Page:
There are many men and women who drink or use drugs. In fact, some have a glass of wine with their dinner. Or they have a beer at the end of the week. They might have a drink from time to time but there use of alcohol and drugs is not abuse.
There are many ways to explore whether your use of alcohol or other substances is actually abuse. This article will share of those ways, but it’s also important to keep in mind that talking to a mental health professional or drug counselor is always best when considering drug treatment. However, you might use the following information to give you a sense whether you are in fact abusing drugs or alcohol.
Defining Substance Abuse
Lisa Najavits, author of Seeking Safety: A Treatment Manual for PTSD and Substance Abuse, defines substance abuse or addiction as the experience of a substance having control over your life. The American Medical Association (AMA) describes an addiction as a “compulsive use of a substance resulting in physical, psychological, or social harm” and that use continues despite the harm is causes. Meanwhile, the American Psychological Association (APA) expands on the definition of addiction to include non-substance types of addiction, such as gambling.
The APA explains that the activation of the brain’s reward system is the key to addiction. Although drugs and alcohol can have a physical and psychological addiction, it is possible to develop an addiction to other behaviors and any activity that become the sole focus of one’s life to the exclusion and detriment of other life-activities. According to the APA, there is evidence that points to behaviors, such as gambling, having the same high, or rush in the brain, that is similar to the use of drugs. In that way, addictions can resemble the physiological symptoms that the use of drugs and alcohol might create.
- You might be abusing drugs or alcohol if the following is true for you:
- Your substance use results in the failure to fulfill obligations, such as parenting or work responsibilities.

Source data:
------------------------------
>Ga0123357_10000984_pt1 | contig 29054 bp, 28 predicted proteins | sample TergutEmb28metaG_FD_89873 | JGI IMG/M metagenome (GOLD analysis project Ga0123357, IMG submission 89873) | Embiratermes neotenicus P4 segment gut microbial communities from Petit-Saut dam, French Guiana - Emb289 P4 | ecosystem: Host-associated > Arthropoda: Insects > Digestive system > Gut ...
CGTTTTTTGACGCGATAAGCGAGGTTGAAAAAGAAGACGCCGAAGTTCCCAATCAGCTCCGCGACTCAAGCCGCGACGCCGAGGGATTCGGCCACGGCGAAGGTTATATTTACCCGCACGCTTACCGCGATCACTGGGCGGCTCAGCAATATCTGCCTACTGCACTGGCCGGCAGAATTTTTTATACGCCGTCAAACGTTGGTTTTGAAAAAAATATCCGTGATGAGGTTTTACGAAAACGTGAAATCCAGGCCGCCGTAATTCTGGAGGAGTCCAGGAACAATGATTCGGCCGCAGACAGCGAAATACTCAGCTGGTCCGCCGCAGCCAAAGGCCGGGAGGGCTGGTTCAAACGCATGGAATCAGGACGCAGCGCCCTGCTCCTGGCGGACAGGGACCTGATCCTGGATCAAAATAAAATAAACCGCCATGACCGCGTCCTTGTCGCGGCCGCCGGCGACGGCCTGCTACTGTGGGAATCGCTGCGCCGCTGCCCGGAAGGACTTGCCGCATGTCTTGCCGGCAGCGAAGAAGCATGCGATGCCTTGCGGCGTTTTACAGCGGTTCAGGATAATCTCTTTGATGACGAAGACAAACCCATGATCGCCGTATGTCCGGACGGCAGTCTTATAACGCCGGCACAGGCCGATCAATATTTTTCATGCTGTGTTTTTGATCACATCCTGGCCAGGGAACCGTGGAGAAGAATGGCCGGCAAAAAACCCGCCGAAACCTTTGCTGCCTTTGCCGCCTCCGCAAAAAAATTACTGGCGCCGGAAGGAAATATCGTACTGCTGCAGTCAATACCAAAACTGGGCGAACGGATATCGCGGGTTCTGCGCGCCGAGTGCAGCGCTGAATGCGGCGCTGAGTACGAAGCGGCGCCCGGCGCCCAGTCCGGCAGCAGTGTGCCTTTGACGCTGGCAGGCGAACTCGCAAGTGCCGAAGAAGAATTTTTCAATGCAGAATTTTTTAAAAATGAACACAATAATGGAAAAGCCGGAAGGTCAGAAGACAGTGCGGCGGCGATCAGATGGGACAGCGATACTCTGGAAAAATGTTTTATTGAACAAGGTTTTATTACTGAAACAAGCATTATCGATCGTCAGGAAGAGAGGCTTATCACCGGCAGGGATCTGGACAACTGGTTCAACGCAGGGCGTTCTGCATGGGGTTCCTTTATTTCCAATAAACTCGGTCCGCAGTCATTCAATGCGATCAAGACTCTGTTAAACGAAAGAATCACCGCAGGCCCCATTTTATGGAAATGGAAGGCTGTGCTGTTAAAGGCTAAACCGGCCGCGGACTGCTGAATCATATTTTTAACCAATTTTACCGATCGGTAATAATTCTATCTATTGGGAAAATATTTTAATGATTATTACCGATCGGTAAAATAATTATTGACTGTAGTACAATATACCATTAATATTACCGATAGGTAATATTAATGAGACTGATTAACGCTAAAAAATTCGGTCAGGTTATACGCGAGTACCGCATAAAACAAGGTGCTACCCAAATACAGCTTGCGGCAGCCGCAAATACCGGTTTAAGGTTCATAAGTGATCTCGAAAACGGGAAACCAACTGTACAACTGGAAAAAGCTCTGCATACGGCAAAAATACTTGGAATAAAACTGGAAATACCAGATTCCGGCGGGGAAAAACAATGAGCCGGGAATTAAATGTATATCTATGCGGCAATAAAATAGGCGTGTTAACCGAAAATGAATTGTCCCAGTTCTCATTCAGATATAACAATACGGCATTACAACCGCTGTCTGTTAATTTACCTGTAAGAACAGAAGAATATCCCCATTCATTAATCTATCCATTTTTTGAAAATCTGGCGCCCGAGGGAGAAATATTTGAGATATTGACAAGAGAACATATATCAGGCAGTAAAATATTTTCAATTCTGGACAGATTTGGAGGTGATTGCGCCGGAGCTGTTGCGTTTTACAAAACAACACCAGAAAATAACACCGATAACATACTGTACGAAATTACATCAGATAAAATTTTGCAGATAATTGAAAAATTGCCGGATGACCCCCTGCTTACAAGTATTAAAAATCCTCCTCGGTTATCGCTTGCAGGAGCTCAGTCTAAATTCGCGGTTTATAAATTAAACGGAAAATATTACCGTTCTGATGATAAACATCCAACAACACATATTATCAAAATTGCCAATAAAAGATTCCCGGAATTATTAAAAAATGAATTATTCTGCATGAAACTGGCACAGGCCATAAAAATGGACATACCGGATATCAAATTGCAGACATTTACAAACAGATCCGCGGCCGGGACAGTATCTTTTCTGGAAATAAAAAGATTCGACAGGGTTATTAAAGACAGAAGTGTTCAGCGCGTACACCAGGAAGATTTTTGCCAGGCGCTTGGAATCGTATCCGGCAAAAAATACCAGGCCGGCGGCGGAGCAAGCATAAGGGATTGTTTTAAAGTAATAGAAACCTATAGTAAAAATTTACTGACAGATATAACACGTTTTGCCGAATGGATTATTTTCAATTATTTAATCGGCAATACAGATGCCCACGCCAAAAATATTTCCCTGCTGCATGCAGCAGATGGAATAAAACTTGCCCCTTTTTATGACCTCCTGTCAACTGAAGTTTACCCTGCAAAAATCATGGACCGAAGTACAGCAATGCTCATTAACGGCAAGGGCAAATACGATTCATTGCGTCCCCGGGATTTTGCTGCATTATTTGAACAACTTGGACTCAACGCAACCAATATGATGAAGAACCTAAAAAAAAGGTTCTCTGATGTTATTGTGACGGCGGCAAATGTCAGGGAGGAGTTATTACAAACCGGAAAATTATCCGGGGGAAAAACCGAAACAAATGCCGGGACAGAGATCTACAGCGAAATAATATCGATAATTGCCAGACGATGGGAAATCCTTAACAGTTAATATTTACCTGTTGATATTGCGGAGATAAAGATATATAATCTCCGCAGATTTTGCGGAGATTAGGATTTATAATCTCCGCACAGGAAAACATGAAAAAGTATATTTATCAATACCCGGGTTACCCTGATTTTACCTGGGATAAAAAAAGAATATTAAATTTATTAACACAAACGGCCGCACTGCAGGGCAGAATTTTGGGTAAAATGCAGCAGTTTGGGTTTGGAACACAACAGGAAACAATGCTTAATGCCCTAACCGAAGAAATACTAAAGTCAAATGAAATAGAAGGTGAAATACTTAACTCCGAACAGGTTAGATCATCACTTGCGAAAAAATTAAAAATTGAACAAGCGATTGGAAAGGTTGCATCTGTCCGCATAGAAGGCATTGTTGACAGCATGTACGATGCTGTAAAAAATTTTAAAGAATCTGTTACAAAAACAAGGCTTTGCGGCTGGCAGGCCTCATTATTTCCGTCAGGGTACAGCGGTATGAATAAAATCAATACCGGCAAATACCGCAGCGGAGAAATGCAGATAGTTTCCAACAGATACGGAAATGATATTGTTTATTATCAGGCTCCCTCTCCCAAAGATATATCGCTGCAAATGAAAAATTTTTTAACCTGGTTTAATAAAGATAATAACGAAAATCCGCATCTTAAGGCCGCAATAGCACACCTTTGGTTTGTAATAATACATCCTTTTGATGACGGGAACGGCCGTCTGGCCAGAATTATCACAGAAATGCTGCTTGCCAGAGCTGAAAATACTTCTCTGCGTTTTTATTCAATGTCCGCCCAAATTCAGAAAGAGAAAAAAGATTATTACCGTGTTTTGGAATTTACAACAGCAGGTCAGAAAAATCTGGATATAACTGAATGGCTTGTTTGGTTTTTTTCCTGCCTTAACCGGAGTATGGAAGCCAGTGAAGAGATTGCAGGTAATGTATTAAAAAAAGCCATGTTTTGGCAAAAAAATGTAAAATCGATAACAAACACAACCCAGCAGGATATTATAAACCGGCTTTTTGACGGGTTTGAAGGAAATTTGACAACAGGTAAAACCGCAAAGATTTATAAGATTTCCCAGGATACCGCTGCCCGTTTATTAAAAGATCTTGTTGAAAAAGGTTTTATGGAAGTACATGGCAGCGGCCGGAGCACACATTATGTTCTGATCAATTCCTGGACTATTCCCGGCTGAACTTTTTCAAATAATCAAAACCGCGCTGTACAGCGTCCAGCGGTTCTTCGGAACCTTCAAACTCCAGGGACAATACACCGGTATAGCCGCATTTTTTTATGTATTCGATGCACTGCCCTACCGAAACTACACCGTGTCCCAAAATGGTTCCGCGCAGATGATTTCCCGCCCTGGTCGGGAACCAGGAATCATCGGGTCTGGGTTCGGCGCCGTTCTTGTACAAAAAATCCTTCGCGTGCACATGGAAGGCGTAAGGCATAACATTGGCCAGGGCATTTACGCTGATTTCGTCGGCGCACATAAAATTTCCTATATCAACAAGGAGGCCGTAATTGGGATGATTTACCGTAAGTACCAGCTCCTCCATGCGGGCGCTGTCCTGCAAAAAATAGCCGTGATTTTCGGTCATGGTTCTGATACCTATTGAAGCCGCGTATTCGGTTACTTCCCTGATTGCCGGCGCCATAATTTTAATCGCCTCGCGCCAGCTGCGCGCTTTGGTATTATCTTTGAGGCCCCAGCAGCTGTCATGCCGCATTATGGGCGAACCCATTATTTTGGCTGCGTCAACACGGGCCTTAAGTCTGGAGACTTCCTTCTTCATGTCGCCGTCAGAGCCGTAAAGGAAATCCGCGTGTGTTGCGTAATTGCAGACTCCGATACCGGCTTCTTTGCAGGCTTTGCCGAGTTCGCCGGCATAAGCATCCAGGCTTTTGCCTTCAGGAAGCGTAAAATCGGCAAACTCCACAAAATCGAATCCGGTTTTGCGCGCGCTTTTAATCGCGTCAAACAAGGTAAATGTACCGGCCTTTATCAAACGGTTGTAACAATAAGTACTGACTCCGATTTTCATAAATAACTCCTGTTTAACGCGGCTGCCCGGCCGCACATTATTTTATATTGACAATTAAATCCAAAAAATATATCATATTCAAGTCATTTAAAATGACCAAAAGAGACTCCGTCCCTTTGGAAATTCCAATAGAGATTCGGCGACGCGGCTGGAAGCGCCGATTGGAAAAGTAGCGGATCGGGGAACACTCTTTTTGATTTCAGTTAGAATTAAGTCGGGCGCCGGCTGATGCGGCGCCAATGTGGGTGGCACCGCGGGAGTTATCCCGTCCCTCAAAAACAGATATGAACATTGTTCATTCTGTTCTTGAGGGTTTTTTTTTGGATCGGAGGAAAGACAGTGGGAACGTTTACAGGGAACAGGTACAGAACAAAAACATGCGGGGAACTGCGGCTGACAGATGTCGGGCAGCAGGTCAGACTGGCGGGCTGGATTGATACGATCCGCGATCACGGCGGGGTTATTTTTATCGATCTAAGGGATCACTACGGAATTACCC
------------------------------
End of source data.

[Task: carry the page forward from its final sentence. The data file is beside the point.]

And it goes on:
- Repeated substance use continues in dangerous situations, such as driving.
- You are experiencing repeated legal problems because of the substance use.
- You continue to use substances despite the problems it might cause, such as arguments with others.
Determining If It’s Use or Abuse
Also, author Lisa Najavits provides the following chart to investigate whether your relationship with substances is use or abuse:
- Q Your quantity of substance use has increased.
- U You are unable to control your substance use.
- I Your substance use interferes with your responsibilities.
- T Your time is heavily devoted to using the substance, including fantasizing about it.
- N You need more of the drug to obtain the same effect. This is known as tolerance.
- O Other aspects of your life have been damaged by substance use, such as your health, social life, financial situation. Yet, you continue to use.
- W Physical withdrawal symptoms occur if you stop using the substance and you may take the substance to try to manage your symptoms.
Getting Substance Abuse Treatment
As you read this list and you recognize that in fact you are experiencing an abuse of alcohol or drugs, perhaps it’s best to speak to a drug counselor. You might consider entering drug rehab and substance abuse treatment. You might have to go through drug detox in order bring your mind and body into homeostasis.
If and when you decide to enter drug treatment, a drug counselor will likely use a clinical tool to assess whether or not you have an addiction. Typically, there are eleven different criteria that a clinician uses to determine the severity of an addiction. The number of criteria present for someone indicates the severity of the addictive disorder. For example, 2-3 criteria indicate a mild disorder; 4-5 criteria indicate a moderate disorder; and 6 or more of the 11 criteria indicate a severe disorder.
If you’re concerned about your use of alcohol or drugs, contact a mental health professional today.